“This was not a pleasant meeting”, said today European Parliament President, Antonio Tajani, in a press conference with Julio Borges, President of the National Assembly of Venezuela, in the EU Parliament in Brussels, New Europe reported.
Tajani spoke about the “brutal reprisal” of the manifestations by the authorities in Venezuela, called the situation “disastrous” and said that “every day a person is dying in the street”.
Julio Borges is the Venezuelan President of the National Assembly who denounced president Maduro’s ties with US bankers, after The Wall Street Journal reported that Goldman Sachs had bought $2.8 billion worth of bonds issued by the state-run PDVSA oil company. Citing people familiar with the transaction, the newspaper said the company bought the bonds at 31 cents on the dollar, spending about $865 million.
In a scathing letter to Goldman CEO Lloyd Blankfein, Julio Borges called the deal an “outrage” that provides a “lifeline to [an] authoritarian regime that is systematically violating the human rights of Venezuelans.”
“Moreover, the fire sale nature of this transaction is clear evidence the Maduro regime did not have Venezuela’s best interest in mind when conducting this operation,” Borges wrote. “The regime’s decision to conduct this transaction was made under duress driven by its desperate desire to gain resources needed to secure weapons and other instruments of repression in order to stay in power.”
He also said he would also discourage future governments from recognizing the debt.
Last month, on 24 April, in a resolution adopted by 450 votes to 35, with 100 abstentions, the EU Parliament strongly condemned the “brutal repression” exercised by the Venezuelan security forces, as well as irregular armed groups, against the peaceful protests, as a result of which more than 20 people have died and many wounded.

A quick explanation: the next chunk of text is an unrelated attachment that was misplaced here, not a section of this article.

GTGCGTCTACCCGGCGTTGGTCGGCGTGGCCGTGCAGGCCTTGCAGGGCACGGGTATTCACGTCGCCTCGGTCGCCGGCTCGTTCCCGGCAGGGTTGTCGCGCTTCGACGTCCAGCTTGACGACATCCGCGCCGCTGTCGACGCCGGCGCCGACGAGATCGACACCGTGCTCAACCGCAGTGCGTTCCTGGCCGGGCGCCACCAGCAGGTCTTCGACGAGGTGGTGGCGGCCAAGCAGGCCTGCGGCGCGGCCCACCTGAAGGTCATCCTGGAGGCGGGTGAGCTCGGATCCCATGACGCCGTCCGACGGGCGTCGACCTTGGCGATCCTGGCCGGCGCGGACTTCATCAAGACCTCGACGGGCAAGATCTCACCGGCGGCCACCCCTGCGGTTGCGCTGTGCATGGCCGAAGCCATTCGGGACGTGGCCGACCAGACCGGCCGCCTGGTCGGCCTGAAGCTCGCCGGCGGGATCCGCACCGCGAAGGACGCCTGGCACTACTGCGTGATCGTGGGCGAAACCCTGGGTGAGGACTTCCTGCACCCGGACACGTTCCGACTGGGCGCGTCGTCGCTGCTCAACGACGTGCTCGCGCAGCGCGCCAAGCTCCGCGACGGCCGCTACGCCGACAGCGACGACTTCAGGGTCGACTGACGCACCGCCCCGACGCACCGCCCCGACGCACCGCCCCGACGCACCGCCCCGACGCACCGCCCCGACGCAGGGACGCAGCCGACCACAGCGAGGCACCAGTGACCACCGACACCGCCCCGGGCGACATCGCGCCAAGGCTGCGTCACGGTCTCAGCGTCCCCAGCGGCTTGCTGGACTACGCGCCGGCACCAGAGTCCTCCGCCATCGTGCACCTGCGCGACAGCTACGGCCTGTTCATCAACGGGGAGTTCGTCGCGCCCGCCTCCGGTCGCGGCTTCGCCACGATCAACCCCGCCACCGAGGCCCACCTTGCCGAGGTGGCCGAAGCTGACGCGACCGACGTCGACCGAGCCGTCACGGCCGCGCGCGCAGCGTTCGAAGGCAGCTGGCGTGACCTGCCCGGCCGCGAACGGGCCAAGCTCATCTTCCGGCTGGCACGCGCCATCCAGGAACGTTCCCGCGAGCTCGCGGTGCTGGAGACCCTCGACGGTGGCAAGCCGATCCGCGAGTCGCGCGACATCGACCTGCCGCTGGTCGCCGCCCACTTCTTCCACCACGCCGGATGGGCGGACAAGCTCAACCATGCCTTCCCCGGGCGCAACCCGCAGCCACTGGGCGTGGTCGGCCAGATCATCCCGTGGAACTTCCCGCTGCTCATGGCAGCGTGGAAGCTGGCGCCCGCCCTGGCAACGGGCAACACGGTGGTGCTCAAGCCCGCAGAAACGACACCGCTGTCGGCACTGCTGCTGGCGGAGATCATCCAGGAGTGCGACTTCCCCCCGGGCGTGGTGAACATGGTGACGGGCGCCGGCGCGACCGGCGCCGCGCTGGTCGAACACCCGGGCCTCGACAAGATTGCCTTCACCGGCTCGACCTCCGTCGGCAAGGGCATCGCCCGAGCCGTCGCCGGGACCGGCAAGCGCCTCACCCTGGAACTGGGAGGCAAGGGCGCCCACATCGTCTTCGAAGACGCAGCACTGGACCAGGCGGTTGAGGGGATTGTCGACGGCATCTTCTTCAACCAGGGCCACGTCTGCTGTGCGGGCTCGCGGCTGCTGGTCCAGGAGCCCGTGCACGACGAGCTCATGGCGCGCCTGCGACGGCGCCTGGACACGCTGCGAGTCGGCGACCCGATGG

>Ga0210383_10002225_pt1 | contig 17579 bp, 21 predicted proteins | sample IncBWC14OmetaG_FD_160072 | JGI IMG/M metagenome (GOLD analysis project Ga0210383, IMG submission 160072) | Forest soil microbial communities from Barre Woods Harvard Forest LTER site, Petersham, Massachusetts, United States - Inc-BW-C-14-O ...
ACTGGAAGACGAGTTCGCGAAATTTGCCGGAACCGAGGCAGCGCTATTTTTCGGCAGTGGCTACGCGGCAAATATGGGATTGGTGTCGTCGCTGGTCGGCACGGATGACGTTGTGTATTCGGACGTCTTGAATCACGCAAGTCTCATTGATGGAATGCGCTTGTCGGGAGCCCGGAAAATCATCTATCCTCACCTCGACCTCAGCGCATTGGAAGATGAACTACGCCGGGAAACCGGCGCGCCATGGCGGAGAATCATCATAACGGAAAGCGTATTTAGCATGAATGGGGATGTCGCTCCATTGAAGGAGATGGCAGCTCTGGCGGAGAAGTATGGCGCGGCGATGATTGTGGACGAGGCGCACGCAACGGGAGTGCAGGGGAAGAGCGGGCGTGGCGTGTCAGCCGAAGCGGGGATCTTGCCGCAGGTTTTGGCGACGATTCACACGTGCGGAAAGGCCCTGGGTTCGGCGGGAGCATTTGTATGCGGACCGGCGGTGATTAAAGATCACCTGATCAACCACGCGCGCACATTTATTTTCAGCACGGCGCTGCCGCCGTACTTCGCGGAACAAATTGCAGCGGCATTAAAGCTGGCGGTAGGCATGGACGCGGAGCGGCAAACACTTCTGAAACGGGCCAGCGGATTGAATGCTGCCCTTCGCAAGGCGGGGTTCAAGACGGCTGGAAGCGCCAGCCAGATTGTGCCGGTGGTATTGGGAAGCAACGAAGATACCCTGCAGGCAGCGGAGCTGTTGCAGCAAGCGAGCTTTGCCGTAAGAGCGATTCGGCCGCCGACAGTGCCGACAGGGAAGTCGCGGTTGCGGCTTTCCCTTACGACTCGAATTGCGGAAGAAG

MEPs denounced the continuing unconstitutional violation of the democratic order in Venezuela and the lack of separation of powers and independence of the branches of government. They object to the Supreme Court’s recent decision to suspend the powers of the National Assembly (controlled by the opposition), which they consider to be an undemocratic act that violates the Constitution.
The text backs mediation efforts by many countries in the region and calls on the EU’s High Representative for foreign policy to explore actively with international and regional organisations “other measures that would enable the EU to restore full democracy to Venezuela”.
EU Parliament Tajani said he would write today to Council president Tusk and Commission’s Juncker, in order to coordinate and take measures against Venezuela’s repressive regime.
Meanwhile, other Venezuelan opposition leaders wounded in anti-government march, while Mexico’s top diplomat said Venezuela is no longer a democracy.
Two Venezuelan opposition leaders were wounded on Monday by security forces dispersing protests in the capital Caracas against President Nicolas Maduro, according to one of the leaders and an opposition legislator.